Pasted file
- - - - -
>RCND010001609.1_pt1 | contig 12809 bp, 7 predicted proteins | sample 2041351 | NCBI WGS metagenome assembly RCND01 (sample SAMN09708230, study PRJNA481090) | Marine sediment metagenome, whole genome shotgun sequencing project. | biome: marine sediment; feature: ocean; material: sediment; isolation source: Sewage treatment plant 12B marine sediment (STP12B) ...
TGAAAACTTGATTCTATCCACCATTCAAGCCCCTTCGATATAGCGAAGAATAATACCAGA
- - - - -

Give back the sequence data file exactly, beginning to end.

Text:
>RCND010001609.1_pt1 | contig 12809 bp, 7 predicted proteins | sample 2041351 | NCBI WGS metagenome assembly RCND01 (sample SAMN09708230, study PRJNA481090) | Marine sediment metagenome, whole genome shotgun sequencing project. | biome: marine sediment; feature: ocean; material: sediment; isolation source: Sewage treatment plant 12B marine sediment (STP12B) ...
TGAAAACTTGATTCTATCCACCATTCAAGCCCCTTCGATATAGCGAAGAATAATACCAGA